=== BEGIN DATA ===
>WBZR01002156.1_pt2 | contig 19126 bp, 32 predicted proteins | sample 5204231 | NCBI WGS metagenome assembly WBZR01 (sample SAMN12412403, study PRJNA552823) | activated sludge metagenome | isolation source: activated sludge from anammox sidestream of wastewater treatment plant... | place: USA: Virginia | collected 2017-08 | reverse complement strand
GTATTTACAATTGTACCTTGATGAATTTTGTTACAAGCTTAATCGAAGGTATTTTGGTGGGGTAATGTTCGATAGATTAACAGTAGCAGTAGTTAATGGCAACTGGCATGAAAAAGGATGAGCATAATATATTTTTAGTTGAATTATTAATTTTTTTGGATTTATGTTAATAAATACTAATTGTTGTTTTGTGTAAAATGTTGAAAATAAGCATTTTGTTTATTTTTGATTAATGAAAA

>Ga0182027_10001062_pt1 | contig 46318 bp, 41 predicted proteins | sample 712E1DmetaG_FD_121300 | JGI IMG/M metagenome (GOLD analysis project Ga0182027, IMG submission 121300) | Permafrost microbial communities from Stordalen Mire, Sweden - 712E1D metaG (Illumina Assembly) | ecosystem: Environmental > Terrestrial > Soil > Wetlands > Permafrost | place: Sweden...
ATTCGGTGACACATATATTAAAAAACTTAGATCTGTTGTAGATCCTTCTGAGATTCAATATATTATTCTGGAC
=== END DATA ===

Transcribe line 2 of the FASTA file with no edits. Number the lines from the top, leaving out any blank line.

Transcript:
GTATTTACAATTGTACCTTGATGAATTTTGTTACAAGCTTAATCGAAGGTATTTTGGTGGGGTAATGTTCGATAGATTAACAGTAGCAGTAGTTAATGGCAACTGGCATGAAAAAGGATGAGCATAATATATTTTTAGTTGAATTATTAATTTTTTTGGATTTATGTTAATAAATACTAATTGTTGTTTTGTGTAAAATGTTGAAAATAAGCATTTTGTTTATTTTTGATTAATGAAAA